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Ultimate Ears In-Ear Reference Monitors Review - Page 25

post #361 of 654
Quote:
Originally Posted by FlySweep View Post
 

 

What was your issue with the UERM/Asgard 2?


I found the combo REALLY bright. It could have been because neither one was really broken in, but I didn't spend much time with the combo cause I needed to send my uerms back to UE for a refit.

post #362 of 654
Quote:
Originally Posted by imackler View Post
 

Does anyone know if Ultimate Ears offers a Black Friday deal? Kind of tempted to sell my 2x HD600 (one for home and one for the office) and Westone 4R and get the UERM. I just heard the W4R from the SR71A and I have a whole new appreciation for what iems can do...

PM me if you need a buyer for one of the HD600s.

post #363 of 654
Given the date of the OP's review, seems I'm a couple years late to the UERM party.  Well, let's keep it going then.  
 

My new ears have arrived, and they sound glorious.

 
A few months back I made the happy mistake (happy to ears, misery to wallet) of researching a replacement for my UE10s.  Back in the day, when I got 'em, I chose the 10's over the 11's specifically due to the former's neutrality.  
 
The UE11 to me, was excessively forward and boomy, and I figured they'd be fatiguing in long listening sessions.  I demo'd both models at the LA Airport CanJam, ordered on site, and have loved the UE10 ever since.
 
Technology has taken quite the jump since then.
 
Compared to the UE10s, the UERMs have more sparkle, more life, more vocal ring, more black background, more air between the notes, faster attack and decay.  
 
I've read the criticisms of the UERMs being "bass-lite", and don't entirely agree.  First, I'm powering them with Centrance's 1.5W M8, balanced dual 3-pin XLR.  The UERM craves power (as did its older sibling) and has fantastic synergy with the M8.
 
Given this power, the UERM has no problem reaching low.  But the lows hit hard and fast and withdraw equally fast.  It's more of a "thoom!" vs a "thoooom..."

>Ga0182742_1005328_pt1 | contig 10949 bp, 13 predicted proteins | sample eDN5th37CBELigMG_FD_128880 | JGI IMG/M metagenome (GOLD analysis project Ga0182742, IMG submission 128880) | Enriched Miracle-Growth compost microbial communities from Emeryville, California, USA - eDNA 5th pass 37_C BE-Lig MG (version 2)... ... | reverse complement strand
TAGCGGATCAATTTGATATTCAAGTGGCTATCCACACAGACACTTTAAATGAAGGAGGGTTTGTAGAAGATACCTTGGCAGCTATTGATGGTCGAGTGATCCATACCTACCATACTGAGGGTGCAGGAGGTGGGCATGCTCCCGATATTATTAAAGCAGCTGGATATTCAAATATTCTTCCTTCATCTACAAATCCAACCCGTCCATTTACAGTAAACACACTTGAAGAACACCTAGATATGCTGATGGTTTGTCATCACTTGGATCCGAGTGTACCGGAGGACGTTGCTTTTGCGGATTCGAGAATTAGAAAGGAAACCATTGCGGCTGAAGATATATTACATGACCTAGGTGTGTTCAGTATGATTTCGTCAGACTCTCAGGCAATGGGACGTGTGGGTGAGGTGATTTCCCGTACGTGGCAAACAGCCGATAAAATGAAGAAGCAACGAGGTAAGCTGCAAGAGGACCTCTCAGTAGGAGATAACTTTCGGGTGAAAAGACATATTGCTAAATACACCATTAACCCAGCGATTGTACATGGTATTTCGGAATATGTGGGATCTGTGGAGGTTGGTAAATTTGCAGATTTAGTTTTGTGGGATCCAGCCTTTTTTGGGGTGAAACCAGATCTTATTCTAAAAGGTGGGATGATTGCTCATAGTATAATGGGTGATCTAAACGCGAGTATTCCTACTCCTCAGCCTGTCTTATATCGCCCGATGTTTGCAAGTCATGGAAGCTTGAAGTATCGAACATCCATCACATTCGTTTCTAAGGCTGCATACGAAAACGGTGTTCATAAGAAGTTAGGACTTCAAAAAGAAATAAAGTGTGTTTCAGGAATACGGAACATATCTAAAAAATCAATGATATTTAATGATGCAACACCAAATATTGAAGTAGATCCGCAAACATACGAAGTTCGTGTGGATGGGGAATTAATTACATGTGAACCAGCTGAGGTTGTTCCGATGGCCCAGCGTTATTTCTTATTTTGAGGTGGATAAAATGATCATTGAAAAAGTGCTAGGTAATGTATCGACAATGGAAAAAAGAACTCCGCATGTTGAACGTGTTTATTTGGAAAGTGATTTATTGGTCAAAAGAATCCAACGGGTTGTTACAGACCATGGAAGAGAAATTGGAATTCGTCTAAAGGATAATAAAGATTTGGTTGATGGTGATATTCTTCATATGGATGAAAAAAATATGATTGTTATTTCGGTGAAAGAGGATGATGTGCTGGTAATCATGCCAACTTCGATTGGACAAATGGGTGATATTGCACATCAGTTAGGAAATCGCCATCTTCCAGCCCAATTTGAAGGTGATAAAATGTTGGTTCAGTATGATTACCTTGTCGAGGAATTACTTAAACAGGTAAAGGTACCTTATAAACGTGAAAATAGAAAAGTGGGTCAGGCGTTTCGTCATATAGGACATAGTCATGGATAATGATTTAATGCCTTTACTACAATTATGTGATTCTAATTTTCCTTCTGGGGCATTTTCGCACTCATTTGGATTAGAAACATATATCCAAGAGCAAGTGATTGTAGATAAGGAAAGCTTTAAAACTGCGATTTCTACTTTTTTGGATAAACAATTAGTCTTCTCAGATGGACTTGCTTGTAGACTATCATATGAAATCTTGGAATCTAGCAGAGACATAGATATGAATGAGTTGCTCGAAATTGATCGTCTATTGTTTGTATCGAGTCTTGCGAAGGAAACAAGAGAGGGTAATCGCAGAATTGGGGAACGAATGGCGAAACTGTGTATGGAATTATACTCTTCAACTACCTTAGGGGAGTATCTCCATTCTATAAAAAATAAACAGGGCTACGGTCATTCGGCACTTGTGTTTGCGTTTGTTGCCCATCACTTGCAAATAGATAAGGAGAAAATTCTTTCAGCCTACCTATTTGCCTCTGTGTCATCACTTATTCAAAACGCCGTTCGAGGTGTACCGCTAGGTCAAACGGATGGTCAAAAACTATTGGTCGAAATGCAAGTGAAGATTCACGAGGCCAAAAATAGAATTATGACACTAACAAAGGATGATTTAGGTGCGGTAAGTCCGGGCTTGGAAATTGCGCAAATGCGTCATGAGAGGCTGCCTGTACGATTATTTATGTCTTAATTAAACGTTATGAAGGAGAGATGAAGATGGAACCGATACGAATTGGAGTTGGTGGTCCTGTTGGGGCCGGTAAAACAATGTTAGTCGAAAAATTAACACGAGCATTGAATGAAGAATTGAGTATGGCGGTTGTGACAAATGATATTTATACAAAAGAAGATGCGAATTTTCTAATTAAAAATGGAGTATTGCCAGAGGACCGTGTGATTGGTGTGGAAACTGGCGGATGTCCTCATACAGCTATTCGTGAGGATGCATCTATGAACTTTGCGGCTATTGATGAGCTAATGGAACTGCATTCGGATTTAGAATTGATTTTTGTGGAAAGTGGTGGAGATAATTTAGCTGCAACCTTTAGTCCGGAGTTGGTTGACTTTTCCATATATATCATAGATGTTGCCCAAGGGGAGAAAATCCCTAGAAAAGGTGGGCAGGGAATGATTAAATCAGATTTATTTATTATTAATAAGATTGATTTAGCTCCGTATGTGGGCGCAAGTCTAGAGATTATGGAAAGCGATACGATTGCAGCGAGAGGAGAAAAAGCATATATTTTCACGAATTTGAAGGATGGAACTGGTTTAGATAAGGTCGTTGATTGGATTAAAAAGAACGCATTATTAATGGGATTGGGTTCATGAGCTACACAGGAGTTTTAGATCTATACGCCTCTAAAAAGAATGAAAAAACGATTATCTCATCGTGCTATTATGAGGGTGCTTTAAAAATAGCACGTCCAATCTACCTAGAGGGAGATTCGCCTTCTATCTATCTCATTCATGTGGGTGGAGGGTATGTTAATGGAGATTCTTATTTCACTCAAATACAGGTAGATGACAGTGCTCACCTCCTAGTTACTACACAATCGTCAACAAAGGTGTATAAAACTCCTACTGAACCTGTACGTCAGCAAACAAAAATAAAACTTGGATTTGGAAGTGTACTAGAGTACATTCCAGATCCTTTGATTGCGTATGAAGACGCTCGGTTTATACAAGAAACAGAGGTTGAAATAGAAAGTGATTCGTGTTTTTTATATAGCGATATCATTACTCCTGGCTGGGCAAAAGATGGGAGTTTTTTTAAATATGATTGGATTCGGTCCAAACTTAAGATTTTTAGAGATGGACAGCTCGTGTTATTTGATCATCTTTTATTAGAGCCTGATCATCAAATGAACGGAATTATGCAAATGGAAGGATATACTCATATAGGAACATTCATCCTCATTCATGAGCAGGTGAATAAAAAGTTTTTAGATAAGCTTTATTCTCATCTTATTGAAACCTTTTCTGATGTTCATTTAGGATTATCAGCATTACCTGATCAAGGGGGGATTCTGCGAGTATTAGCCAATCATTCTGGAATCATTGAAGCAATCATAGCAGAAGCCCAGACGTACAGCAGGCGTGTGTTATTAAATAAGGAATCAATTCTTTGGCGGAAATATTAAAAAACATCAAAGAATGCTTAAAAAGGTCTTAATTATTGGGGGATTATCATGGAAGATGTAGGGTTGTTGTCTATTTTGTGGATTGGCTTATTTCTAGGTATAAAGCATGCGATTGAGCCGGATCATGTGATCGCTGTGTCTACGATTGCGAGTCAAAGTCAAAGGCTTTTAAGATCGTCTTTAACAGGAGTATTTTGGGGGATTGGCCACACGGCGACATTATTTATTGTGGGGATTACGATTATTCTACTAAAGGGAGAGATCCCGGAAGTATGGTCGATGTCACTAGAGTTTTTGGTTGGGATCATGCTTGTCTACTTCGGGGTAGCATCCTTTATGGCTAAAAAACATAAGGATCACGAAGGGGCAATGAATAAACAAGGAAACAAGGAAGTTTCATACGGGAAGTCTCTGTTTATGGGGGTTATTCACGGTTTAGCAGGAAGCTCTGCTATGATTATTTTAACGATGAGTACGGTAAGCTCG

Other reviewers have stated that the treble can be harsh.  This I will agree with, but the harshness to me seems to be very much linked to the quality of the track.  
 
Stellar recordings like "Best Audiophile Voices" or Sarah Darling's acoustic tracks on "Angels & Devils" sound just incredible.  Soaring highs, sweet sweet vocals, with no harsh edges.
 
Lots and lots of pop, and other poorly recorded tracks, however, sound just awful.  ugh.  The UERMs reward you with the good and punish you with the bad.
 
Many thanks and props to Mike Dias and Roy Cochran.  Mike was my very patient and cool dude UE contact who answered all my product questions and ultimately connected me with Roy, for my local demo in San Diego.  Mike's first description of the UERM was that "it's the 10, just better".  The UERM is exactly that, and embodies my preferred sound style.
 
The UERM's sound just sounds... right to me.  That "back of mind" sound critic, always listening for flaws, is quiet.  I love this sound and listen with deep content and satisfaction. 
 
My audiologist done good - the fit / seal is solid, a tiny bit tight, but it's a well distributed fit.  I don't feel any pokey parts.
 
It comes in a hefty, not small metal case, much better than the flimsy, soft aluminum-like holder that came with the UE10s, so I'm pleased about this.  The fit and finish, and "out of box" experience is exactly what I'd expect from a premium product.